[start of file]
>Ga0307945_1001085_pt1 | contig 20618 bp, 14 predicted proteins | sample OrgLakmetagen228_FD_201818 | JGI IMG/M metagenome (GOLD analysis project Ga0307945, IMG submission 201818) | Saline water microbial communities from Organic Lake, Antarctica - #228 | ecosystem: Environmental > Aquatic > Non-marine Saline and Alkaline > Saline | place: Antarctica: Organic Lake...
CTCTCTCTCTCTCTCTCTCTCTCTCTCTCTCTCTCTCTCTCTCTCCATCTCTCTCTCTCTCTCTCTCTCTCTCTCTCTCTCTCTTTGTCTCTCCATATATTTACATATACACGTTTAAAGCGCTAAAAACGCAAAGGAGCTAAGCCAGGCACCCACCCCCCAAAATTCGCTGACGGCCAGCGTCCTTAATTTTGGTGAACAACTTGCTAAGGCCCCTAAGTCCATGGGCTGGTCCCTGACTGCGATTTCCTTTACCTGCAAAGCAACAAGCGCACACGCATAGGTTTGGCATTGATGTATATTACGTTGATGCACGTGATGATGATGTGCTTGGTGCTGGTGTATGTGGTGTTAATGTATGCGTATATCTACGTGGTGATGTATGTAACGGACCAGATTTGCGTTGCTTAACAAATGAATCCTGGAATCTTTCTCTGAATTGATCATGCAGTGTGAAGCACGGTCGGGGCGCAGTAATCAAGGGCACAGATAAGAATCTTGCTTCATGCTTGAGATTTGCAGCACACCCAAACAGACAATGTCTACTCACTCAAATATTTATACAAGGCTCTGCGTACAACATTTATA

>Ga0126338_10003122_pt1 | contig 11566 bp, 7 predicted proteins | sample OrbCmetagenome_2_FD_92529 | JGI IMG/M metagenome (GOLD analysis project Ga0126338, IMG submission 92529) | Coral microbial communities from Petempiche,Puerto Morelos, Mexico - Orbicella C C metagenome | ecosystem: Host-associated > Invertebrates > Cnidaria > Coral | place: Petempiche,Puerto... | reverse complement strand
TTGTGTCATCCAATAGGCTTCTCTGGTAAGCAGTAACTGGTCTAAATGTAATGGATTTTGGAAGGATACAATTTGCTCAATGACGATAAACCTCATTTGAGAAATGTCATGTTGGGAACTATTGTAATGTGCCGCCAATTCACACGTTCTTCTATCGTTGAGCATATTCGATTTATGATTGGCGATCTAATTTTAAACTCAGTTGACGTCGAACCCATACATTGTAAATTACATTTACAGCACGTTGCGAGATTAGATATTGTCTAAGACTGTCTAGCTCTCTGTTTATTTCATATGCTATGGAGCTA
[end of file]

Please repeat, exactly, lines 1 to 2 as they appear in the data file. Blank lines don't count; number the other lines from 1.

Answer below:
>Ga0307945_1001085_pt1 | contig 20618 bp, 14 predicted proteins | sample OrgLakmetagen228_FD_201818 | JGI IMG/M metagenome (GOLD analysis project Ga0307945, IMG submission 201818) | Saline water microbial communities from Organic Lake, Antarctica - #228 | ecosystem: Environmental > Aquatic > Non-marine Saline and Alkaline > Saline | place: Antarctica: Organic Lake...
CTCTCTCTCTCTCTCTCTCTCTCTCTCTCTCTCTCTCTCTCTCTCCATCTCTCTCTCTCTCTCTCTCTCTCTCTCTCTCTCTCTTTGTCTCTCCATATATTTACATATACACGTTTAAAGCGCTAAAAACGCAAAGGAGCTAAGCCAGGCACCCACCCCCCAAAATTCGCTGACGGCCAGCGTCCTTAATTTTGGTGAACAACTTGCTAAGGCCCCTAAGTCCATGGGCTGGTCCCTGACTGCGATTTCCTTTACCTGCAAAGCAACAAGCGCACACGCATAGGTTTGGCATTGATGTATATTACGTTGATGCACGTGATGATGATGTGCTTGGTGCTGGTGTATGTGGTGTTAATGTATGCGTATATCTACGTGGTGATGTATGTAACGGACCAGATTTGCGTTGCTTAACAAATGAATCCTGGAATCTTTCTCTGAATTGATCATGCAGTGTGAAGCACGGTCGGGGCGCAGTAATCAAGGGCACAGATAAGAATCTTGCTTCATGCTTGAGATTTGCAGCACACCCAAACAGACAATGTCTACTCACTCAAATATTTATACAAGGCTCTGCGTACAACATTTATA